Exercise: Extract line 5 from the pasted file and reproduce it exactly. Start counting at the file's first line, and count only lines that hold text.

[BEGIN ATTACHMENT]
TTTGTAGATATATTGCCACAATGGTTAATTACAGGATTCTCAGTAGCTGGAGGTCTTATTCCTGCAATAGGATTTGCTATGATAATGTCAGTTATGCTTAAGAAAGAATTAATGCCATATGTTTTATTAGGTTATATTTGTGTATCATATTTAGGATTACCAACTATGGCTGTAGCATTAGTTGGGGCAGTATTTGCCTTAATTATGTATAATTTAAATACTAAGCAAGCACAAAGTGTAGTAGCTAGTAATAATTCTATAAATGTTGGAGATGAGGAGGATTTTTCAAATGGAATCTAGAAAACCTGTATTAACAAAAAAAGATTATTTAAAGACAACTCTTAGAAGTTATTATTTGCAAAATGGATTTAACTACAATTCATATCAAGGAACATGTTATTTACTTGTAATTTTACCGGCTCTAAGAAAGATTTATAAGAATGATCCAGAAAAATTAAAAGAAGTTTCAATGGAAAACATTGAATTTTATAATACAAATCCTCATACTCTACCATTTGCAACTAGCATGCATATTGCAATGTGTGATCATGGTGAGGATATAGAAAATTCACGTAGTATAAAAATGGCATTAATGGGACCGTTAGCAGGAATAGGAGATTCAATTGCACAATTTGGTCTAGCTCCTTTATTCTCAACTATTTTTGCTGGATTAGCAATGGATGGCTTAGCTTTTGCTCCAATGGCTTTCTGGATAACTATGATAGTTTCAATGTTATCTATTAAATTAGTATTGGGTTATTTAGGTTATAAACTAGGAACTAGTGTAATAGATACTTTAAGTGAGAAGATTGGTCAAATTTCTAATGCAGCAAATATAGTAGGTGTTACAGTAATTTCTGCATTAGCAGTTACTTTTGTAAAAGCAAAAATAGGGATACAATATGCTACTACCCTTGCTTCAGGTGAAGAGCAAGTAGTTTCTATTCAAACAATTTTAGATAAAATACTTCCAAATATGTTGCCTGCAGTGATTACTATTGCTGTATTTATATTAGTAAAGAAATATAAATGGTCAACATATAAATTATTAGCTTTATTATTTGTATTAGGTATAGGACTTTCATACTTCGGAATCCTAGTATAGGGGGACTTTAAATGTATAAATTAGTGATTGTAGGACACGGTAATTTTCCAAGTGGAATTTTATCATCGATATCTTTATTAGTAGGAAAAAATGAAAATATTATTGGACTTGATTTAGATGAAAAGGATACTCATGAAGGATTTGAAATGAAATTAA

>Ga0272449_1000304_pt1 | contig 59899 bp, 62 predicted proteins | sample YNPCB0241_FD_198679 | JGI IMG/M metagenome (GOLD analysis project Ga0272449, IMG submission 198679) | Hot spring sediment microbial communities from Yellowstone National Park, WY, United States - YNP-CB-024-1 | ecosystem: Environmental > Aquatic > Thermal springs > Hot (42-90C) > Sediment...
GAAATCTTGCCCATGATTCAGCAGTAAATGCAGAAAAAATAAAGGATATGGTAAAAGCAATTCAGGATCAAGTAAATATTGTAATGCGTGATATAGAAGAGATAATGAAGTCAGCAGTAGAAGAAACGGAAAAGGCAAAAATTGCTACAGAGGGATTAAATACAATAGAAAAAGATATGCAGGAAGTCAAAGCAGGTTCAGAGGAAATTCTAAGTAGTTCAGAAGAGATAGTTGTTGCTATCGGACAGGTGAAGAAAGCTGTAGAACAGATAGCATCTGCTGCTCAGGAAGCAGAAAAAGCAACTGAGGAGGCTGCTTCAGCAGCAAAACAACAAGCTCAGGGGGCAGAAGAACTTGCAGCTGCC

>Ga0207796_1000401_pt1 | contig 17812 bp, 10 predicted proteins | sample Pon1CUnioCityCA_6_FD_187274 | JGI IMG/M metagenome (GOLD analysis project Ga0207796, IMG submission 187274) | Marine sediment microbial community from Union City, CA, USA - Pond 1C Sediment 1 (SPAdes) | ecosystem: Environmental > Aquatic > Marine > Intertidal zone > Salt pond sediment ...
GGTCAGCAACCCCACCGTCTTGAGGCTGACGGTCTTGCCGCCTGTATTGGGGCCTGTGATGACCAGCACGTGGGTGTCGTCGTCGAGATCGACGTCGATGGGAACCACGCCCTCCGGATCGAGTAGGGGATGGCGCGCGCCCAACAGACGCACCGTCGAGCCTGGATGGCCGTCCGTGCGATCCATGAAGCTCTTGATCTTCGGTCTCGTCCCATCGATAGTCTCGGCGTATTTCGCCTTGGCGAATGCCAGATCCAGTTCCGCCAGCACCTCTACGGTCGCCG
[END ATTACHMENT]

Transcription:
GGTCAGCAACCCCACCGTCTTGAGGCTGACGGTCTTGCCGCCTGTATTGGGGCCTGTGATGACCAGCACGTGGGTGTCGTCGTCGAGATCGACGTCGATGGGAACCACGCCCTCCGGATCGAGTAGGGGATGGCGCGCGCCCAACAGACGCACCGTCGAGCCTGGATGGCCGTCCGTGCGATCCATGAAGCTCTTGATCTTCGGTCTCGTCCCATCGATAGTCTCGGCGTATTTCGCCTTGGCGAATGCCAGATCCAGTTCCGCCAGCACCTCTACGGTCGCCG